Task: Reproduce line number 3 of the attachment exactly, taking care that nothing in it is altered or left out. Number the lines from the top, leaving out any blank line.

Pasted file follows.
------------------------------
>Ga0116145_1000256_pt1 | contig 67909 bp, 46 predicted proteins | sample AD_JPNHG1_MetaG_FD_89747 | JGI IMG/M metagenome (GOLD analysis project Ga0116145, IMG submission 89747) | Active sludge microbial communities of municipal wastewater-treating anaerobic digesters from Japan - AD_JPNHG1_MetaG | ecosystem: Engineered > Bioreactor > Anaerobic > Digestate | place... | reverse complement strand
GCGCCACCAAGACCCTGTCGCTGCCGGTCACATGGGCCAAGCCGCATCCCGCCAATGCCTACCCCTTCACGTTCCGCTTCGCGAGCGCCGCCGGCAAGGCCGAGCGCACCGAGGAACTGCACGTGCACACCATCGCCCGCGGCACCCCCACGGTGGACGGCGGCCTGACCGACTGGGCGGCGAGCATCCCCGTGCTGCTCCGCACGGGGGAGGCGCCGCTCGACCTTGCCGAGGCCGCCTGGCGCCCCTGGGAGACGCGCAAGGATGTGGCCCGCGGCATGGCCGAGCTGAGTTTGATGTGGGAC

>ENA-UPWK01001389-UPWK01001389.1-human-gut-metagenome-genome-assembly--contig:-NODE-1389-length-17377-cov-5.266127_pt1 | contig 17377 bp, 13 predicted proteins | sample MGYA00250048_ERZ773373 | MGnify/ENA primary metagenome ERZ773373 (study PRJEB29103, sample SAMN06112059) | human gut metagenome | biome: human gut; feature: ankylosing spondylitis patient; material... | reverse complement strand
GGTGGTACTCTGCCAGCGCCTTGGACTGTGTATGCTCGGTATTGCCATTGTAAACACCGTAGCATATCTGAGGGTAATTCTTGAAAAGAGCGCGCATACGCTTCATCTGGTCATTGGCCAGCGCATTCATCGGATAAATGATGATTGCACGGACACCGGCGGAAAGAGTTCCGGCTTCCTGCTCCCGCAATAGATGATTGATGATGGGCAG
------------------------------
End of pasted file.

>ENA-UPWK01001389-UPWK01001389.1-human-gut-metagenome-genome-assembly--contig:-NODE-1389-length-17377-cov-5.266127_pt1 | contig 17377 bp, 13 predicted proteins | sample MGYA00250048_ERZ773373 | MGnify/ENA primary metagenome ERZ773373 (study PRJEB29103, sample SAMN06112059) | human gut metagenome | biome: human gut; feature: ankylosing spondylitis patient; material... | reverse complement strand